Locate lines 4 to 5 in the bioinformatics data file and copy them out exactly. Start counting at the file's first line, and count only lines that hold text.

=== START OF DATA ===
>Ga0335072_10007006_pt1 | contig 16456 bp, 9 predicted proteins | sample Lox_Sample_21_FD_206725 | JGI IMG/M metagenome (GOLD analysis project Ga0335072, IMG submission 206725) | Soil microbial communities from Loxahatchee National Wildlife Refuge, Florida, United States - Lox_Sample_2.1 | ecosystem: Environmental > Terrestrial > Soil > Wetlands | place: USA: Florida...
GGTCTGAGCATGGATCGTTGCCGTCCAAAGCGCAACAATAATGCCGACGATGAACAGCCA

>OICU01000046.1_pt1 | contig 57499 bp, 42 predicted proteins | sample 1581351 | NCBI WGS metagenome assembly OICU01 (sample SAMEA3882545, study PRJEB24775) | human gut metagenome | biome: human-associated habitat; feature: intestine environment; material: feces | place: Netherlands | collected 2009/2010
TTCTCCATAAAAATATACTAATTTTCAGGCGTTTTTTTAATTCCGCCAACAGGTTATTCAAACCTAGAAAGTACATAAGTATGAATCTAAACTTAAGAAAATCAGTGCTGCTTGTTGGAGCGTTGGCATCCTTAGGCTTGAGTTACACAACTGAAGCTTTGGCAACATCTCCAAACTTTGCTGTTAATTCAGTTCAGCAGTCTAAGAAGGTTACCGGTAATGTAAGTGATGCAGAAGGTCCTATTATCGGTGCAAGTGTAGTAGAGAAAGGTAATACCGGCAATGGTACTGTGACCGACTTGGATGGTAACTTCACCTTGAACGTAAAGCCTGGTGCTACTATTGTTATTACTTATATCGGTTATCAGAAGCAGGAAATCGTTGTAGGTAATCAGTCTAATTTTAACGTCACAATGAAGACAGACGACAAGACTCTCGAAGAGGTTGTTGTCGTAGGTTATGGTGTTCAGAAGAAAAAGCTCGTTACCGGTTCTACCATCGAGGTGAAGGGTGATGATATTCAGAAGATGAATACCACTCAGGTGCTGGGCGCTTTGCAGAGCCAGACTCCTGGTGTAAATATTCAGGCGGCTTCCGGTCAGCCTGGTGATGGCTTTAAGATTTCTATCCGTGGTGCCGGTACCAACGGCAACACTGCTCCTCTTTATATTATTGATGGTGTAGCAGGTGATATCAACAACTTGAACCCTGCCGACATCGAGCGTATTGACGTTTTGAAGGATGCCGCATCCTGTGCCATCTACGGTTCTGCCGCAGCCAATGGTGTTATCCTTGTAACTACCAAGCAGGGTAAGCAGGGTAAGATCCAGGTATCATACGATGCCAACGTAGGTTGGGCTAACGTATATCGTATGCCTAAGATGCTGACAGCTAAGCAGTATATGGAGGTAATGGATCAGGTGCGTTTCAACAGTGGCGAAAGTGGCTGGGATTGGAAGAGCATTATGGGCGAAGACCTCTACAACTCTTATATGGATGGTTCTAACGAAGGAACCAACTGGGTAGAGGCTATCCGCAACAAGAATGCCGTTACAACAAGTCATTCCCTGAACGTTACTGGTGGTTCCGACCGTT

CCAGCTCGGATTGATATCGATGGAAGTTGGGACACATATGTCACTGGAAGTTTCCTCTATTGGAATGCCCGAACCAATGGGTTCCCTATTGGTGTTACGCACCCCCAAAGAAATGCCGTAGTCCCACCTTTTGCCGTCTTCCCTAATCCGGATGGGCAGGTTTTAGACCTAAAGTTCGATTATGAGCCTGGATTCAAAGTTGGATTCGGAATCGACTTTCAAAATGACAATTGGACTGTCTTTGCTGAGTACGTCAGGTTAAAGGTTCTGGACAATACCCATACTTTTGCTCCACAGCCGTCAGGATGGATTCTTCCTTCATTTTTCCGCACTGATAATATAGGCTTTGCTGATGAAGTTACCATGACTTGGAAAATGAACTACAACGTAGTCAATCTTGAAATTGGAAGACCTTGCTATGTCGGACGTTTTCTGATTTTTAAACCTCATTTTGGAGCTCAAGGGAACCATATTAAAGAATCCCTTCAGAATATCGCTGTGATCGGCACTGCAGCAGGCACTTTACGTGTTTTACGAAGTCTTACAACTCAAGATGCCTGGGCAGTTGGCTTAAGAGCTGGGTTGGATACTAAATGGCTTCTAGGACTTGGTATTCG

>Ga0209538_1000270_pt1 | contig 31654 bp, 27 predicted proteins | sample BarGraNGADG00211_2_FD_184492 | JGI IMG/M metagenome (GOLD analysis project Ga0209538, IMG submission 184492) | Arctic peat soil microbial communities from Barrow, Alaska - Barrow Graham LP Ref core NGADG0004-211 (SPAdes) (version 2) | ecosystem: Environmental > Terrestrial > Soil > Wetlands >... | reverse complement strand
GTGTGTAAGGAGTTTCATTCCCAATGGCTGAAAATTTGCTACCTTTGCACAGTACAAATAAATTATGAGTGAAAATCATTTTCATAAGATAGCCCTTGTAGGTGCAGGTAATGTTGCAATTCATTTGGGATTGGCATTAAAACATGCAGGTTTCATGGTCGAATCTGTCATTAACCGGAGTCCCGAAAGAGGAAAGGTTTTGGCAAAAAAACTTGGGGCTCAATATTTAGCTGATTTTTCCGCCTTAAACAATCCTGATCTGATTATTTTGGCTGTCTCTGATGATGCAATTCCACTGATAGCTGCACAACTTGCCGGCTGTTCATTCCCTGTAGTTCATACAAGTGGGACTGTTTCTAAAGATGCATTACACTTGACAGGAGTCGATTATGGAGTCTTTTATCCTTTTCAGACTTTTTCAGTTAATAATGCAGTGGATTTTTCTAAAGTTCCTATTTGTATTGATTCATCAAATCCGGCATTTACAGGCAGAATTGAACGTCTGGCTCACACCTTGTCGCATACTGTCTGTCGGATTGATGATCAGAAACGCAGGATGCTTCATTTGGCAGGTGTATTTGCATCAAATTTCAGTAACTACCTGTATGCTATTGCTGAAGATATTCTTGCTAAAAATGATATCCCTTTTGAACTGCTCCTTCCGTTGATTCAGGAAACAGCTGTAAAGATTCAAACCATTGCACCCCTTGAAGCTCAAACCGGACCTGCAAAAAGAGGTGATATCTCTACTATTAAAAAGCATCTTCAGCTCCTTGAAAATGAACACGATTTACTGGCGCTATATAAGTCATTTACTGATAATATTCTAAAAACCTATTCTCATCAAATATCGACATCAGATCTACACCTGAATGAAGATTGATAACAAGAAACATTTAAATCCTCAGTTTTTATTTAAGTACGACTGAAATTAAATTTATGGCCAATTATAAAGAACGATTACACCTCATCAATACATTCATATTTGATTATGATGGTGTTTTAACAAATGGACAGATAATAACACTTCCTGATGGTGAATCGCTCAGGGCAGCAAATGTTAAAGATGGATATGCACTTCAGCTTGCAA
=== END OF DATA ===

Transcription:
TTCTCCATAAAAATATACTAATTTTCAGGCGTTTTTTTAATTCCGCCAACAGGTTATTCAAACCTAGAAAGTACATAAGTATGAATCTAAACTTAAGAAAATCAGTGCTGCTTGTTGGAGCGTTGGCATCCTTAGGCTTGAGTTACACAACTGAAGCTTTGGCAACATCTCCAAACTTTGCTGTTAATTCAGTTCAGCAGTCTAAGAAGGTTACCGGTAATGTAAGTGATGCAGAAGGTCCTATTATCGGTGCAAGTGTAGTAGAGAAAGGTAATACCGGCAATGGTACTGTGACCGACTTGGATGGTAACTTCACCTTGAACGTAAAGCCTGGTGCTACTATTGTTATTACTTATATCGGTTATCAGAAGCAGGAAATCGTTGTAGGTAATCAGTCTAATTTTAACGTCACAATGAAGACAGACGACAAGACTCTCGAAGAGGTTGTTGTCGTAGGTTATGGTGTTCAGAAGAAAAAGCTCGTTACCGGTTCTACCATCGAGGTGAAGGGTGATGATATTCAGAAGATGAATACCACTCAGGTGCTGGGCGCTTTGCAGAGCCAGACTCCTGGTGTAAATATTCAGGCGGCTTCCGGTCAGCCTGGTGATGGCTTTAAGATTTCTATCCGTGGTGCCGGTACCAACGGCAACACTGCTCCTCTTTATATTATTGATGGTGTAGCAGGTGATATCAACAACTTGAACCCTGCCGACATCGAGCGTATTGACGTTTTGAAGGATGCCGCATCCTGTGCCATCTACGGTTCTGCCGCAGCCAATGGTGTTATCCTTGTAACTACCAAGCAGGGTAAGCAGGGTAAGATCCAGGTATCATACGATGCCAACGTAGGTTGGGCTAACGTATATCGTATGCCTAAGATGCTGACAGCTAAGCAGTATATGGAGGTAATGGATCAGGTGCGTTTCAACAGTGGCGAAAGTGGCTGGGATTGGAAGAGCATTATGGGCGAAGACCTCTACAACTCTTATATGGATGGTTCTAACGAAGGAACCAACTGGGTAGAGGCTATCCGCAACAAGAATGCCGTTACAACAAGTCATTCCCTGAACGTTACTGGTGGTTCCGACCGTT

CCAGCTCGGATTGATATCGATGGAAGTTGGGACACATATGTCACTGGAAGTTTCCTCTATTGGAATGCCCGAACCAATGGGTTCCCTATTGGTGTTACGCACCCCCAAAGAAATGCCGTAGTCCCACCTTTTGCCGTCTTCCCTAATCCGGATGGGCAGGTTTTAGACCTAAAGTTCGATTATGAGCCTGGATTCAAAGTTGGATTCGGAATCGACTTTCAAAATGACAATTGGACTGTCTTTGCTGAGTACGTCAGGTTAAAGGTTCTGGACAATACCCATACTTTTGCTCCACAGCCGTCAGGATGGATTCTTCCTTCATTTTTCCGCACTGATAATATAGGCTTTGCTGATGAAGTTACCATGACTTGGAAAATGAACTACAACGTAGTCAATCTTGAAATTGGAAGACCTTGCTATGTCGGACGTTTTCTGATTTTTAAACCTCATTTTGGAGCTCAAGGGAACCATATTAAAGAATCCCTTCAGAATATCGCTGTGATCGGCACTGCAGCAGGCACTTTACGTGTTTTACGAAGTCTTACAACTCAAGATGCCTGGGCAGTTGGCTTAAGAGCTGGGTTGGATACTAAATGGCTTCTAGGACTTGGTATTCG